As for, “How did it go having to grunt and growl and have another PC guess at what you’re trying to say?” It went okay. While the other PC didn’t necessarily guess everything I was imagining as I pontificated in shyriiwook, most hunting down of clues is so generic that the other player didn’t need to understand what I was saying. We were able to follow plot just fine. Now, I will confess that I didn’t describe my actions in grunts. If I was going to try and use my made bureaucracy skills to get information, then I just said I was going to do that. And so the PC protocol droid did have a bit of help there. And we had to houserule it a bit when I was trying to use my social skills through the filter of the protocol droid. But otherwise it was fun. Will I do it again? Oh, dear god no.

Compared to the Leading Brand

The obvious “leading brand” is, of course, the d20 Star Wars games. There have been three iterations of these rules, and I’ve played each of them. Within them, I mostly feel like the latest edition (the “Saga” edition) is the strongest. It has some weak spots (like removing the fluff skills from the roster), but it is the fastest, leanest and meanest of the three d20 games. The main appeal of the Saga Edition is that you start off being competent, which was routinely a flaw in the other d20 iterations. (And, really, it’s often a flaw in most d20 games I’ve seen.) The d6 version left me feeling like my character was kinda bumbling, especially with that Wild Die in the mix.

The main drawback to the d20 version is that I don’t think they’ve really gotten very far away from “D&D in space.” In fact, the game has increasingly seemed to shift into more of a miniature battle game with a drizzle of roleplay over it. Toss in the confining nature of the class/level system and it starts to seem less awesome. I would gladly play it again, as I think they did some things right and it’s a lot of fun. But it’s not without its flaws.

I imagine if you were to just remove the Wild Die from the d6 system, I’d like it more. But at that point you just have a generic system of hucking a bunch of d6s and seeing if they look pretty. And if you are doing that, there are better games out on the market. I think either Savage Worlds or Spirit of the Century would both more adequately fill the shoes of the d6 system. I’d probably lean more towards Savage Worlds, as it’s already a generic system with some space based options. And it doesn’t use Fudge dice. Spirit of the Century would probably need some retooling of the stunts in order to make them more “Star Warsy.” That may not be as hard as it initially seems, though, so I might just be blowing that flaw out of proportion. But both systems encourage much more robust character concepts through use of additional mechanics that don’t bog the game down.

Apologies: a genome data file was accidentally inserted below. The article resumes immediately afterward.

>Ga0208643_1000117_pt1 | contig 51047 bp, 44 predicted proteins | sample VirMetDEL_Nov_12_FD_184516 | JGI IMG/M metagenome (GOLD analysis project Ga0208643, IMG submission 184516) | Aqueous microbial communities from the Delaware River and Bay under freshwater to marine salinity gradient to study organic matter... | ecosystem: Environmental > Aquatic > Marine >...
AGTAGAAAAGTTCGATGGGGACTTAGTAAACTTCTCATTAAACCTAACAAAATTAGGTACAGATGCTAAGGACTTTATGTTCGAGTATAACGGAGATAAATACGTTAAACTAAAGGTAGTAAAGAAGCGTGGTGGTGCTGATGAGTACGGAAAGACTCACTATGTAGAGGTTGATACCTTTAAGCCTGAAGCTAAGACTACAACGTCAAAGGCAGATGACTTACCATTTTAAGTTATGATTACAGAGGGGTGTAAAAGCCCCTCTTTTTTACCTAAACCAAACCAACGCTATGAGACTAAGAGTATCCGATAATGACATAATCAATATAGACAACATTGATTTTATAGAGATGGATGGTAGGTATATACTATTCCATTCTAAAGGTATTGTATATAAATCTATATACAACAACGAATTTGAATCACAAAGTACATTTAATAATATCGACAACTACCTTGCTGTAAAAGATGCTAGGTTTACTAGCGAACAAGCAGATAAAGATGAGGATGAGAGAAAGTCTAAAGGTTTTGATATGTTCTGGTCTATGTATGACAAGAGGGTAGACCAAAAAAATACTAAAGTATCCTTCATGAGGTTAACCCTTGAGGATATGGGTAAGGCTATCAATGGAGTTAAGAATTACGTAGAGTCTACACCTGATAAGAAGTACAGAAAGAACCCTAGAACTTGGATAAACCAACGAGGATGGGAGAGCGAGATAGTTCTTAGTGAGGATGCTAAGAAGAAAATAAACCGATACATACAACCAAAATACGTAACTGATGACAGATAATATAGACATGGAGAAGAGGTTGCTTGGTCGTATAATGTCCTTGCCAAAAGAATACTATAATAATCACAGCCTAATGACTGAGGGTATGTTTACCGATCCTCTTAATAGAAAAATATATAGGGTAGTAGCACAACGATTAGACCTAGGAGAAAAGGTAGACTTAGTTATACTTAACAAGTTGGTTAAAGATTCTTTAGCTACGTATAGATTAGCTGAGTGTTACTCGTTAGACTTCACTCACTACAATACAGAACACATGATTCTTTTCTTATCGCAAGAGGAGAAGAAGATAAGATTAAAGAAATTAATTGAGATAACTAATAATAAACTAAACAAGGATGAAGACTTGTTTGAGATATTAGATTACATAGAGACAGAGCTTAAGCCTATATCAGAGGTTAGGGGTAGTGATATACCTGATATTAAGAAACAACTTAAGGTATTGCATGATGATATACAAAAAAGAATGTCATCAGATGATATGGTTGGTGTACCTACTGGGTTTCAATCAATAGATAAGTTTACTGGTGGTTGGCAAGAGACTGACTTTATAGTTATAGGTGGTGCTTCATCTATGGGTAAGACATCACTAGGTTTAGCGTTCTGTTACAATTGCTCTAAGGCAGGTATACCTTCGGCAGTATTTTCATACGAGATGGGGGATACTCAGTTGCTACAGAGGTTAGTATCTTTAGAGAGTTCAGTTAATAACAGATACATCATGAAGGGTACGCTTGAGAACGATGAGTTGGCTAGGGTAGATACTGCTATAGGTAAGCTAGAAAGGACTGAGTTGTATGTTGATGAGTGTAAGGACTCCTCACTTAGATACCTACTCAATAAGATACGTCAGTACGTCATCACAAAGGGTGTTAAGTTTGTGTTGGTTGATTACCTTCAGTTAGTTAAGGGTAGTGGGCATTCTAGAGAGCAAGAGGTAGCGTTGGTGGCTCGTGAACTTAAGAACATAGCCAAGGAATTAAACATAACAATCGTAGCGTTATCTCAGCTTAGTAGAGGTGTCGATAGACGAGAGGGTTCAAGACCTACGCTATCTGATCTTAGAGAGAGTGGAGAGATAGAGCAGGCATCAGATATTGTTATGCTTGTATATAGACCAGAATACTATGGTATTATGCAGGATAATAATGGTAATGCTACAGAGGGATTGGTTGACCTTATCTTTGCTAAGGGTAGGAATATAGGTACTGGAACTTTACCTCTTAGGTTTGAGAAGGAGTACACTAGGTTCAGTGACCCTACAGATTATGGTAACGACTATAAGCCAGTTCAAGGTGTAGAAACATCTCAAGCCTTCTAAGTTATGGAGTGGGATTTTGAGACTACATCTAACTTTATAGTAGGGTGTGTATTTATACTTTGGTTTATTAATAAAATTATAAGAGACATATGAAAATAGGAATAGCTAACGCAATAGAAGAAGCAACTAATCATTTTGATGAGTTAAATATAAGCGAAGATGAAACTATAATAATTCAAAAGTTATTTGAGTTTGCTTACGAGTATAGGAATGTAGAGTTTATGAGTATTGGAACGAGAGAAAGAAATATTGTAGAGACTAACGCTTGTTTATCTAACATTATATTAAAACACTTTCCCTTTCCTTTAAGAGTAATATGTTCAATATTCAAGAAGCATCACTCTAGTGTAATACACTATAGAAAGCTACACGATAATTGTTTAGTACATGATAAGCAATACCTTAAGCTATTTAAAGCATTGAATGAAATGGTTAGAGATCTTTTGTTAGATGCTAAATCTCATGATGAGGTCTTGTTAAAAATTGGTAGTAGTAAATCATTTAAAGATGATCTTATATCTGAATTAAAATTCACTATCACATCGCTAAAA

Final Verdict

I would probably play a d6 Star Wars game again. I probably wouldn’t run it. I’d probably just be a lame-ass and use the newest, prettiest d20 sourcebook which has all the nifty sourcebooks readily available. Especially since the new Saga Edition books are keeping up with the newer Expanded Universe stuff that has been pretty neat. (I’m a huge fan of Dark Horse’s Star Wars stuff, especially Star Wars: Legacy. Legacy seems particularly well suited as a backdrop for a roleplaying game.) d6 is a fine system, but not so awesome that I feel I need to go digging through used book stores to find sourcebooks to run it.

The next game we did was Mutants and Masterminds with me in the hotseat.

1 thought on “One Hit Wonders: Star Wars

  1. scarywhitegirl

    My thought on making the Wild Die work is this: if you rolled a Wild Die _in addition to_ your normal dice pool, and went with the “something good/bad happens” option, it might not feel so clunky. Of course, that would screw you over if you rolled all 6s on the normal dice but a 1 on the Wild Die… so it’s not a perfect plan.

    And my favorite Star Wars “system” was the bastardized version that my friend Trevor used. White Wolf stats/character sheets/everything, with Jedis. I have no recollection of how he handled Force Powers, cuz I didn’t play a Jedi. :)